Griffith Park is home to a strange plant by the common name of California Dodder (Cuscusta californica). Dodder can be found on every slope of the Park. Many people describe it as spaghetti or noodles that become entangled and twisted as it climbs onto the surrounding vegetation.
Dodder is very easy to spot because it’s not green but orange, which allows it to stand out from the adjacent vegetation. So why is it orange and not green like other plants? Dodder belong to a group of plants that decided to abandon the green pigment chlorophyll and the photosynthesis process for generating food. Rather than working, dodder steals the resources and water of other plants which makes this plant a type of parasite.
The life of a dodder plant starts with a seed that may be carried by birds or other organism; when the seed is deposited onto a stem or leaf of a host plant the seed will then grow. Upon germination, the seedling root known as the radicle will use force to penetrate the cuticle or skin of its host plant, thus making a connection with the vascular system of its host. Once the parasite establishes a connection with the vascular system of its host plant, dodder will begin to steal the water, food, vitamins and minerals from its host. Fueled by resources from the host plant, dodder will then begin to grow very rapidly and will twist and twine around adjacent vegetations, sometimes completely engulfing them. As the stems of dodder continue to wrap around other plants, new and further connections to the host vascular system are established.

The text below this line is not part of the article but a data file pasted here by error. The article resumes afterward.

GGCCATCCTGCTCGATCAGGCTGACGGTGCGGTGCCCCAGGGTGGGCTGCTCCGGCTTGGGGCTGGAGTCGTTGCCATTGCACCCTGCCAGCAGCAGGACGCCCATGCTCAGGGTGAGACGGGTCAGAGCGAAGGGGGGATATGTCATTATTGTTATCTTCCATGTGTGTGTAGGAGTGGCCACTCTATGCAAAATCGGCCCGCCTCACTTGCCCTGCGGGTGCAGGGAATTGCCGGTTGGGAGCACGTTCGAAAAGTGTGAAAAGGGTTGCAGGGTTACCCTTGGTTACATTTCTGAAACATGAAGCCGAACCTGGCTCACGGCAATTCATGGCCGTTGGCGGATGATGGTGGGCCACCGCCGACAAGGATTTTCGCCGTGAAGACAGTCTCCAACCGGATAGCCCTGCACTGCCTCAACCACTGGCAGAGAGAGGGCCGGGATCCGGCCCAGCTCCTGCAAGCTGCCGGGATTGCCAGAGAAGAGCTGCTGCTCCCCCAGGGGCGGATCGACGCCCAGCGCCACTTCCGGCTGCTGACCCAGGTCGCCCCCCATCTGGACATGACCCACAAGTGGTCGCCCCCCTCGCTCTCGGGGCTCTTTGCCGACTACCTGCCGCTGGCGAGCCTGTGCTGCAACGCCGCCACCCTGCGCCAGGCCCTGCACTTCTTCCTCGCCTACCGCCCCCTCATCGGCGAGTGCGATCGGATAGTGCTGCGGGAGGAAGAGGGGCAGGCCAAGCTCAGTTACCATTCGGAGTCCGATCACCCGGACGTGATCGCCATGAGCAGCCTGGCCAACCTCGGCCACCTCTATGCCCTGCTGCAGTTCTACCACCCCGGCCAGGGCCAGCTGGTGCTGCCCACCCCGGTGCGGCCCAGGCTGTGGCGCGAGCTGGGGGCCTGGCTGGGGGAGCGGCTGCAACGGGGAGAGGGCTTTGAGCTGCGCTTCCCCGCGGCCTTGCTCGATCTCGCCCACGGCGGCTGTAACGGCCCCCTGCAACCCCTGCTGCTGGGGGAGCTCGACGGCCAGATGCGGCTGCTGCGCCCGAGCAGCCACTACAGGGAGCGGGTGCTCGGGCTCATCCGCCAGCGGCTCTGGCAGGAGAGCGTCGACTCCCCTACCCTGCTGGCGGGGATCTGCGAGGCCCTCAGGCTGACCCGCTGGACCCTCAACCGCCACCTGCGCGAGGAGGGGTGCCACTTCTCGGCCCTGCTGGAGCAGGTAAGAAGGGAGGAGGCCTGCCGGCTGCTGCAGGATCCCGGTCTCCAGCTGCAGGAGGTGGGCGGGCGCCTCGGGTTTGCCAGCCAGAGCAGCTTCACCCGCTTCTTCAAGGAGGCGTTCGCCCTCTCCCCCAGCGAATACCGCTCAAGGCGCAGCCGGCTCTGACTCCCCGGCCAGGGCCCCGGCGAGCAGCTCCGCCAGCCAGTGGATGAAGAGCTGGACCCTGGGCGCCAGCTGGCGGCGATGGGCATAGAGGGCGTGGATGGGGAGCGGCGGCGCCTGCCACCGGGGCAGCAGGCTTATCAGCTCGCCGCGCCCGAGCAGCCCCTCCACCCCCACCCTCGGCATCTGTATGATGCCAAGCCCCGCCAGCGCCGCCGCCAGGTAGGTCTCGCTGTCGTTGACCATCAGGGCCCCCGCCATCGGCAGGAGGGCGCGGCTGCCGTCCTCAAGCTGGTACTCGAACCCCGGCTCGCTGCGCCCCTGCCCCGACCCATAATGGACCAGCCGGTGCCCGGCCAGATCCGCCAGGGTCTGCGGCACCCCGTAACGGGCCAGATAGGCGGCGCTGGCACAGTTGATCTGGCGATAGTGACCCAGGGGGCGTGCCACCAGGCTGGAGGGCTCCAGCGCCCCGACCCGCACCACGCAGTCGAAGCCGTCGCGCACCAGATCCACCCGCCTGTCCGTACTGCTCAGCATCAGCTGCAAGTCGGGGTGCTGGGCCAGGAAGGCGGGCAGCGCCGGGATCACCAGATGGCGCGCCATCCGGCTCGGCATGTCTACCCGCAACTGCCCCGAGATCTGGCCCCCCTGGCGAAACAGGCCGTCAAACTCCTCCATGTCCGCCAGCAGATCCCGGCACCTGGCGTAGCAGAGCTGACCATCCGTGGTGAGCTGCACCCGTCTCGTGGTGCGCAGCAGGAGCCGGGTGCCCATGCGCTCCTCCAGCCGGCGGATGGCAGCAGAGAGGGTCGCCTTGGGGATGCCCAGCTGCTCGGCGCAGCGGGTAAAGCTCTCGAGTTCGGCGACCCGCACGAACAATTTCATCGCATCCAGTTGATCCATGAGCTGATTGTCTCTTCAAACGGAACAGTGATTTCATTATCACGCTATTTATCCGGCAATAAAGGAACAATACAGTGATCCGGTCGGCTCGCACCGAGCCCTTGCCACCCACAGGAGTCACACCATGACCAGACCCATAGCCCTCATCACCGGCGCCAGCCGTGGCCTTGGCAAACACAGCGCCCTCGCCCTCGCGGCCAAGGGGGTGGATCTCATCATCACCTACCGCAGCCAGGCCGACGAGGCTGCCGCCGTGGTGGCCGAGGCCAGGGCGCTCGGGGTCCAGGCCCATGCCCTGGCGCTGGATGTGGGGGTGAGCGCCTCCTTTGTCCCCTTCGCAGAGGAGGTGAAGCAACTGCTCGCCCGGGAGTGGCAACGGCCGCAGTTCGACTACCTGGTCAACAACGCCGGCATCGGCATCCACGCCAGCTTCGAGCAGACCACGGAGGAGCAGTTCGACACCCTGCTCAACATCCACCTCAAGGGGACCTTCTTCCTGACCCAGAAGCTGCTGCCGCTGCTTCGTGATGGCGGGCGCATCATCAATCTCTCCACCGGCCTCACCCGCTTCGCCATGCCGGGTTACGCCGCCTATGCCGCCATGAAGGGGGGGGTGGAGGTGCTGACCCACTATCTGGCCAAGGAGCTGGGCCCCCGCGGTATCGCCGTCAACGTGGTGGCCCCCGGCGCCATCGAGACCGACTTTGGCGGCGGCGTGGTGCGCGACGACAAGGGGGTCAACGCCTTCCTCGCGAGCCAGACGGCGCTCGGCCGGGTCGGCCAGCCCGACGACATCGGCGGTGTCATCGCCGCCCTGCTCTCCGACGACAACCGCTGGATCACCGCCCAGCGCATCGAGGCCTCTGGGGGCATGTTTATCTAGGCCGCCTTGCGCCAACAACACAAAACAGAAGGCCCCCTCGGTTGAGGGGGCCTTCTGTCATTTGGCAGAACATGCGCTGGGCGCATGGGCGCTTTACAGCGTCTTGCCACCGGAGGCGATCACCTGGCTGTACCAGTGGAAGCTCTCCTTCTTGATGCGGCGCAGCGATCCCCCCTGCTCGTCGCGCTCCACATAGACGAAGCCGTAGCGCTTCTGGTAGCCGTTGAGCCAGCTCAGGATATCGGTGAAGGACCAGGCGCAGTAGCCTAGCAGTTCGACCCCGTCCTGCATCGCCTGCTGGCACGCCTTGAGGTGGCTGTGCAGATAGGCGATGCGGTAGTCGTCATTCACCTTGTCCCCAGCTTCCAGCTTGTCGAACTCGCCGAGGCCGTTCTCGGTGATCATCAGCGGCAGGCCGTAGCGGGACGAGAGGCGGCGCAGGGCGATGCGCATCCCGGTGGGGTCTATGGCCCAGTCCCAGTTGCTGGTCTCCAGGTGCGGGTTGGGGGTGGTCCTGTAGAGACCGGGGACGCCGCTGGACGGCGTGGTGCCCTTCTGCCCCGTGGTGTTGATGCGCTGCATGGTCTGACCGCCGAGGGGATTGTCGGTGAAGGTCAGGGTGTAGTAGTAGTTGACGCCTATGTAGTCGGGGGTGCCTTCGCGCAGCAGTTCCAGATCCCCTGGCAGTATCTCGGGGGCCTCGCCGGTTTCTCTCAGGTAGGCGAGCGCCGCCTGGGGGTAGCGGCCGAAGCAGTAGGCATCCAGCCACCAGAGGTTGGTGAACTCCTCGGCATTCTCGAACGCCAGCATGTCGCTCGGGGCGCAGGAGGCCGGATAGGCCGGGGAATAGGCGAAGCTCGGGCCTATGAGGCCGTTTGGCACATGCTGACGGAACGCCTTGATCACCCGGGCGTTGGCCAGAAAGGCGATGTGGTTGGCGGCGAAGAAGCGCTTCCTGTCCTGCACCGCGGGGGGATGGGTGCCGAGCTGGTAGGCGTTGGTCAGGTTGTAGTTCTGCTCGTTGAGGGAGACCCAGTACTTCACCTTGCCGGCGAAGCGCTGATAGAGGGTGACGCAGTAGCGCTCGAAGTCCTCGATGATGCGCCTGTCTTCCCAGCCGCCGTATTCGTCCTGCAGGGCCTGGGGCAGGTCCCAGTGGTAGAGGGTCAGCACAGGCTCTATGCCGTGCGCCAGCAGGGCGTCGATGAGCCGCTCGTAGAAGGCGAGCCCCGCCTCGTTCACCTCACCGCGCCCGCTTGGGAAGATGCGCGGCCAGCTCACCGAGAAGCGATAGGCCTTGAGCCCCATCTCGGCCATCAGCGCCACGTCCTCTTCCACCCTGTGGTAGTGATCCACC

After several months of growth, dodder eventually flowers and creates seeds that will be dispersed to other areas and these seeds will then find a new host and begin growing. Even though dodder is a parasitic plant, it’s still an important plant to the ecology of Griffith Park and should not be treated as a harmful organism. Dodder will flower during the hot summer months, providing native insects with a valuable meal and drink during the months when many other California native plants are dormant.
In Griffith Park’s natural setting, dodder may serve a purpose in Mother Nature’s grand plan, culling host plants – such as the abundant laurel sumac – which is weakened by its grip. It may not necessarily kill the whole host plant, but rather check its growth. In a monocultural, agricultural setting, on the other hand, it can be a real killer and a threat. But that’s not Griffith Park.
~Jorge Ochoa is an associate professor of horticulture at Long Beach City College.
He often leads FoGP walks through Griffith Park
and occasional lectures on fauna found throughout the Park.
Ochoa is also one of the FoGP Advisors
Photos, from top, left: blooms are very petite.
Bottom: spaghetti-like strands weave their way into plants until the lifecycle is complete.